Elizabeth Weir's job after politics has brought her around the world, but now it's her hometown of Saint John that will honour Weir for her work increasing the effectiveness of democratic institutions abroad.
Weir will be the first recipient of the Spirit of Ella Hatheway Award, to celebrate a Saint John-area woman who has demonstrated leadership in working toward positive social change.
Weir stepped away from provincial politics at home after spending years in the political spotlight, and after winning four elections in the 1990s. Weir was leader of New Brunswick's New Democratic Party for 16 years, stepping down from leadership in 2005.
She said she made that decision so she could reclaim her private life and give space for other voices.
"I firmly believe that it [was] time for other people to have, you know, public space to talk about their views for the future," Weir said in an interview with Information Morning Saint John on Thursday.
Training MPs in 28 countries
For the last several years, Weir has spent her time travelling around the world — to some 28 countries — training others in democratic governance and oversight with parliamentarians, political party activists and social leaders.
Weir has been working with the United Nations and with the National Democratic Institute, an international non-governmental organization based out of Washington that works in 55 countries globally.
She has just returned from Addis Ababa, Ethiopia, where she was leading strategic planning sessions for political parties in advance of the country's upcoming election in August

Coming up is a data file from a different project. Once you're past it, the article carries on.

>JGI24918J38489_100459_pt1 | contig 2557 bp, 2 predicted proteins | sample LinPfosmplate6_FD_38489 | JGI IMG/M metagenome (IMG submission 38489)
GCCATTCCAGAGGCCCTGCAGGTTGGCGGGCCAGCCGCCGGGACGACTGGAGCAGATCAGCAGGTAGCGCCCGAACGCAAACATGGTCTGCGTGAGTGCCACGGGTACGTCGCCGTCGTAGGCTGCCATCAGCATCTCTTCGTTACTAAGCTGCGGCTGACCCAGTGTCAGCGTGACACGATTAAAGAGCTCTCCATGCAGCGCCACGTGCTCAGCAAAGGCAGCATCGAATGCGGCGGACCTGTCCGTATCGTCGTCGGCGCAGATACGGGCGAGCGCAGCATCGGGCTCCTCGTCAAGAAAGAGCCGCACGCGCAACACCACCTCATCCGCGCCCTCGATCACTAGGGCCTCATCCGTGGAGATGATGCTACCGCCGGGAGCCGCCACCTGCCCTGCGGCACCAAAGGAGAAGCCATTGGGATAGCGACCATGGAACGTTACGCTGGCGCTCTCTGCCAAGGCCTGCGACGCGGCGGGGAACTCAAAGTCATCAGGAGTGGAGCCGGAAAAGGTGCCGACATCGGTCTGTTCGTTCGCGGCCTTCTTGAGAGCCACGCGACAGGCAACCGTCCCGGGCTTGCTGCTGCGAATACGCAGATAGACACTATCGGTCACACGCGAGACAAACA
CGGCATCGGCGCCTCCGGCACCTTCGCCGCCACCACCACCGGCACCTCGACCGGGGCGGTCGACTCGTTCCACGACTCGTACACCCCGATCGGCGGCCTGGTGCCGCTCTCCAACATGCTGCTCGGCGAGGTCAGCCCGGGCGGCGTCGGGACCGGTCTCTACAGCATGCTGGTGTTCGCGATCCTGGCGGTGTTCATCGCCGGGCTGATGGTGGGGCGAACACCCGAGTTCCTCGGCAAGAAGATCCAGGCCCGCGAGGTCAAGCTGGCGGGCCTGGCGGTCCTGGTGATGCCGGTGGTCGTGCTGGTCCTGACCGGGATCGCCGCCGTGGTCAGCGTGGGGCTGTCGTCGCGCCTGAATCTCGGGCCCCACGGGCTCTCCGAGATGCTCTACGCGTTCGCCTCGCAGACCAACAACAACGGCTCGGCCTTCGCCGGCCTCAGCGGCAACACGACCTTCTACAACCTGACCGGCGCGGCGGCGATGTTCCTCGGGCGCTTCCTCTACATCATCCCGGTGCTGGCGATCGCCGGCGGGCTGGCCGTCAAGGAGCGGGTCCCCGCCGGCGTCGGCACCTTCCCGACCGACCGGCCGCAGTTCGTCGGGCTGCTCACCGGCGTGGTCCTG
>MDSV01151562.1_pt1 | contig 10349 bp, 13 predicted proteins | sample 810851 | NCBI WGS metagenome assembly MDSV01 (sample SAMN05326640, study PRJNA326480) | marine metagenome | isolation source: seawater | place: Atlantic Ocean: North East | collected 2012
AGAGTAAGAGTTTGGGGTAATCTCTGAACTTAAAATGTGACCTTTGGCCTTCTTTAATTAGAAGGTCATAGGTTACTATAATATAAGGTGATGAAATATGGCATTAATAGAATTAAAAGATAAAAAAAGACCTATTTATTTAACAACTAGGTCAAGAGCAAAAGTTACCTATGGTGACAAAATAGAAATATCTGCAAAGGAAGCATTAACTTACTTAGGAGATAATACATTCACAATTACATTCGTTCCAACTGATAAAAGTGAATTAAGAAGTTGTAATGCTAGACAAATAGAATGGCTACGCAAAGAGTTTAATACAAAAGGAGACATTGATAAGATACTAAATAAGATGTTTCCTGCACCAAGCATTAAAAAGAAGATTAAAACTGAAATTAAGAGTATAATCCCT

Weir said, when she first began work in other countries, she was wracked with guilt.
"I thought, 'Here I am a parliamentarian from a small province in Canada and they're just emerging from 30 years of civil war. What can I offer them that's of value?'"
Weir said she quickly learned that the job of member of parliament is essentially the same, regardless of the country she travelled to.
But when training politicians elsewhere in the world, she emphasizes that working in parliament is a job they'll pick up on over time.
"If you want to be a member of parliament there's no university, there's no degree. This is a job that you have to learn by doing so."
Politicians in other countries are often elected with little or no staff, no offices and no support in the community, Weir said.
"They're working with very limited resources,"she said, adding that her experience as a New Brunswick politician has been valuable in helping her train others who also don't have the vast financial resources and support that a politician would get in the British House of Commons.
Weir said she's had the chance to work with female MPs in other countries who face immense challenges and violence because they're women.
"I've worked with a member of parliament who was assassinated as she was gassing up her car," Weir said. "There's such a hunger for them to be able to do their work well."
Political concerns at home
At home in New Brunswick, Weir said she has noticed a depth of partisanship in the relationship between MLAs, and she said committees are becoming less bipartisan.
"I'm somewhat concerned because I think we're losing some of that and that's really not to the benefit of having healthy public debate."
South of the border, Weir is concerned about the state of the U.S. democratic system.
"It's just shown to be absolutely hollow," she said.
"Many of my good American friends are heartbroken about what's going on in their country and they recognize it's going to take years for them to try and recover."
The award Weir is receiving is named for Ella Hatheway, who campaigned for women to have the right to vote in New Brunswick in the late 1800s and early 1900s.
The award presentation will take place at Lily Lake Pavilion in Saint John from 6 p.m. to 9:30 p.m. on Feb. 20.